Monday, September 16, 2013

Biblical Floods in Colorado

You've probably been hearing about the epic-Biblical-thousand year floods that Boulder, Colorado is experiencing. The cause is record rainfall - as you can see from the chart, above, developed by Climate Central. In fact, according to Weather Underground and Climate Central, Boulder, which normally gets 1.7 inches of rain in September and 20.68 for the year, got half a year's rain in less than half the month of September. (The forecast has a small chance of rain today, and then sunshine for the next few days.)

What might be causing all the rain? The Pacific. According to Climate Central:

During the past couple of weeks, the weather across the West has featured both an active Southwest Monsoon and a broad area of low pressure at upper levels of the atmosphere, which has been pinned by other weather systems and prevented from moving out of the region. It was this persistent low pressure area that helped pull the moisture out of the tropics and into Colorado. Signs point to the tropical Pacific being the source of the abundant moisture according to the University of Wisconsin’s Cooperative Institute for Meteorological Satellite Studies. From there, the moisture plume was transported northeastward, over Mexico and into Texas, and then northward by upper level winds.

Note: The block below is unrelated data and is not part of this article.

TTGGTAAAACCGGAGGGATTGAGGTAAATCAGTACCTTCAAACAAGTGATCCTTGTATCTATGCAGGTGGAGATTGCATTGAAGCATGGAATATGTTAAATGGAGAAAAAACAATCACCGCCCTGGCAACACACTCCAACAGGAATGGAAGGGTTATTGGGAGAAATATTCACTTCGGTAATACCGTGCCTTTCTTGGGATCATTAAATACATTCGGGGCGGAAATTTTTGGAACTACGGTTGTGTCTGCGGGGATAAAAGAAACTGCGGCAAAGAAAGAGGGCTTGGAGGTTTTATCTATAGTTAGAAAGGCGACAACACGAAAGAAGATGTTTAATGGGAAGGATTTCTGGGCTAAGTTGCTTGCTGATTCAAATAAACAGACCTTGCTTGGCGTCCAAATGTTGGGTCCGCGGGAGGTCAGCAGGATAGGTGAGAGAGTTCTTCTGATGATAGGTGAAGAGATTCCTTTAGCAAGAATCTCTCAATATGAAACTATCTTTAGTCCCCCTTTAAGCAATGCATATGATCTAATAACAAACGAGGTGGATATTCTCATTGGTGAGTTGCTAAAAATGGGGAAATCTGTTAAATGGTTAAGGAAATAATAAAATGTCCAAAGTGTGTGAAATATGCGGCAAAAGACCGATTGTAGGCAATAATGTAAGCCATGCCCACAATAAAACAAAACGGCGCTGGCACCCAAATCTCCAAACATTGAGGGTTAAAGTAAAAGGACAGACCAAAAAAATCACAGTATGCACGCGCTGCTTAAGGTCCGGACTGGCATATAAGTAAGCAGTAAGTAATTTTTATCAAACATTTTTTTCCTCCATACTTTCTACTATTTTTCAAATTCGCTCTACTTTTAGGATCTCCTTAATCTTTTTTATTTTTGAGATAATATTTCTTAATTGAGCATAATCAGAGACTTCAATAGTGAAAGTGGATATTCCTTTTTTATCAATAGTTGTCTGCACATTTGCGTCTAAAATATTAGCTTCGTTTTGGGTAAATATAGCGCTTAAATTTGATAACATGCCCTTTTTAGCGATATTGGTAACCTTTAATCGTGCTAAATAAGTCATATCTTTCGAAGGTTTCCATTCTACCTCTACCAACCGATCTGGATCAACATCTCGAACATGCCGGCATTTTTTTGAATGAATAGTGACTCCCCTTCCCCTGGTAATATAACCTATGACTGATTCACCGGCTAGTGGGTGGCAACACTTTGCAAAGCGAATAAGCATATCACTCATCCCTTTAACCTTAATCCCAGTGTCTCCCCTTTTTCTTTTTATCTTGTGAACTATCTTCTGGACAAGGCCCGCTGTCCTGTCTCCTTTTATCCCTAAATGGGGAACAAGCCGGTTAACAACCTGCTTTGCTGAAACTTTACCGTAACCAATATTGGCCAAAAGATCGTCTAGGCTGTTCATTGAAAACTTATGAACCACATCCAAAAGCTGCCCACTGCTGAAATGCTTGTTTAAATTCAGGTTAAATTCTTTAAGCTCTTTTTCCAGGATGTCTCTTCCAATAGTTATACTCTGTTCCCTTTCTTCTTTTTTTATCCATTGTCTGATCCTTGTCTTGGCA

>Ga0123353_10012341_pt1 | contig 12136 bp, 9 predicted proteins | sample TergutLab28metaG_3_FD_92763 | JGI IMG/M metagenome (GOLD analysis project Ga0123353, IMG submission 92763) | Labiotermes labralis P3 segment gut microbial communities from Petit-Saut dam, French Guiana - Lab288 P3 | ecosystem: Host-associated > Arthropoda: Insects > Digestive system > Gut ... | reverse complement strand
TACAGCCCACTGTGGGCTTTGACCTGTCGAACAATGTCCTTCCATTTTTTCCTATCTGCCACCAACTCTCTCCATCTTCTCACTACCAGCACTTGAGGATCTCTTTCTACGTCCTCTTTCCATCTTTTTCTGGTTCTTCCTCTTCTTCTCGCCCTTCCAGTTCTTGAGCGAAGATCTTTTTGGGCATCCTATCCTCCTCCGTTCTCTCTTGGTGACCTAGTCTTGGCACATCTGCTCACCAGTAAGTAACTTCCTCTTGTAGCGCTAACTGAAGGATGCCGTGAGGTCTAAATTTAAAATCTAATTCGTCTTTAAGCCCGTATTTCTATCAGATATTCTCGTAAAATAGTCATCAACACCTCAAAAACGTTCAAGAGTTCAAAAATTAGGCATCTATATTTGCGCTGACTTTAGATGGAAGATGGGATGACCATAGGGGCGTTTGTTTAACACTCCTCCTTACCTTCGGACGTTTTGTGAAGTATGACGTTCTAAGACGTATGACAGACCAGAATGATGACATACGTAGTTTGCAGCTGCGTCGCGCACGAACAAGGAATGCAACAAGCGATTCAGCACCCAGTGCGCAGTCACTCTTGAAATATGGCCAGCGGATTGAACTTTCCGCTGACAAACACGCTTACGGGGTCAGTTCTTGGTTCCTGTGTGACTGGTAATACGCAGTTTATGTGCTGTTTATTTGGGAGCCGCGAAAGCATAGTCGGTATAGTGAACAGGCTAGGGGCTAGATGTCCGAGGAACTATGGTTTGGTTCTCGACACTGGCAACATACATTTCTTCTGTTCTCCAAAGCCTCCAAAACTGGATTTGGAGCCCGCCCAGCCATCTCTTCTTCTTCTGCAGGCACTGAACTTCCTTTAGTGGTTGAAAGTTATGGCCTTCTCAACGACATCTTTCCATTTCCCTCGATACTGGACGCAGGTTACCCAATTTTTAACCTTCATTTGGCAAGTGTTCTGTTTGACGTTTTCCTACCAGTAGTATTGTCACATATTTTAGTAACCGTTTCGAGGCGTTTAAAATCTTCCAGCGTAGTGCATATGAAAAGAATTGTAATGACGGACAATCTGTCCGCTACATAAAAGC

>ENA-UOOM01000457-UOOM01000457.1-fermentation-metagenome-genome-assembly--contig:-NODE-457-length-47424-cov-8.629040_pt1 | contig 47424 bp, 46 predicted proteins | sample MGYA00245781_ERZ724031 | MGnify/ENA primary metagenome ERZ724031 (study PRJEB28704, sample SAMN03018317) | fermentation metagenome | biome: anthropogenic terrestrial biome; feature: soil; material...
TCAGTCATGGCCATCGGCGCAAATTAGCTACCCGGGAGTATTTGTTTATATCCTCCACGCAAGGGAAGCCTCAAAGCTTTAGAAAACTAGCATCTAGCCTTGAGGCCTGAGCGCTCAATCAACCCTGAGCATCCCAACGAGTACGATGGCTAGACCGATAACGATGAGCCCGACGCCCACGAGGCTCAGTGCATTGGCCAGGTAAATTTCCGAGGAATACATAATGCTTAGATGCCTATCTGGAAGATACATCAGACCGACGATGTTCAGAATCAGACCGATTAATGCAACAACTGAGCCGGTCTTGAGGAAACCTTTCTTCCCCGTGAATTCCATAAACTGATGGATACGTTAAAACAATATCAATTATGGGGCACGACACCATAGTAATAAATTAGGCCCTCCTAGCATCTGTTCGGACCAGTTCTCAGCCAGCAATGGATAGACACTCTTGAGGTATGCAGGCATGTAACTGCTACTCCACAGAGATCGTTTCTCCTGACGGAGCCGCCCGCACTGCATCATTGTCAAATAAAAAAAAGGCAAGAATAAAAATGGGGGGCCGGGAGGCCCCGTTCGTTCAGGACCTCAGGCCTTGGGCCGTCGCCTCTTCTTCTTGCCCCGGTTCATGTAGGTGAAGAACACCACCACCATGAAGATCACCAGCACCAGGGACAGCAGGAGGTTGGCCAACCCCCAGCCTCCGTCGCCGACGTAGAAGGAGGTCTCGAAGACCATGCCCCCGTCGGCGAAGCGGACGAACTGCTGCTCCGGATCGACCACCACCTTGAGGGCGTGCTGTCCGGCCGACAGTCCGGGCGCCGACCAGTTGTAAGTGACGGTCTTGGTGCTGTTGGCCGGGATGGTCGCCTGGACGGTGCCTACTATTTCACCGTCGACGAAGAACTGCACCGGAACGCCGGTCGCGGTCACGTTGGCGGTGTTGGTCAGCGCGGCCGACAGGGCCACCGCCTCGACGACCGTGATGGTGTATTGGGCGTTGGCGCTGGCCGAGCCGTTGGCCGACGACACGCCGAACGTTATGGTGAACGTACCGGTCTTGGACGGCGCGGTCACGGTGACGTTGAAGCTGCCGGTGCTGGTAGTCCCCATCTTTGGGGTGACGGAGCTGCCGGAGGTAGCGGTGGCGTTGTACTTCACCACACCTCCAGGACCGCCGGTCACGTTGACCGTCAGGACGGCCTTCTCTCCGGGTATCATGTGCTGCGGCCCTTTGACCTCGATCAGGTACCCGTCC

This tropical air mass, which is more typical of the Gulf Coast than the Rocky Mountains, has been forced to move slowly up and over the Front Range by light southeasterly winds. This lifting process, known as orographic lift, allowed the atmosphere to wring out this unusually bountiful stream of moist air, dumping torrents of rain on the Boulder area for days on end.
That's a screen shot of the satellite images loop CIMSS released showing the tropical air mass. (I couldn't find it to embed it, but click on the link to Climate Central - you can see it moving there.)

Is climate change involved? No one weather event can be traced back easily to climate change, but there is at least one suggestive factor: the magnitude of the change from past events. And, of course, temperatures are rising around the globe. Generally, warmer temperatures mean more water vapor in the air, which means more extreme rain or snowfall. Stay tuned.



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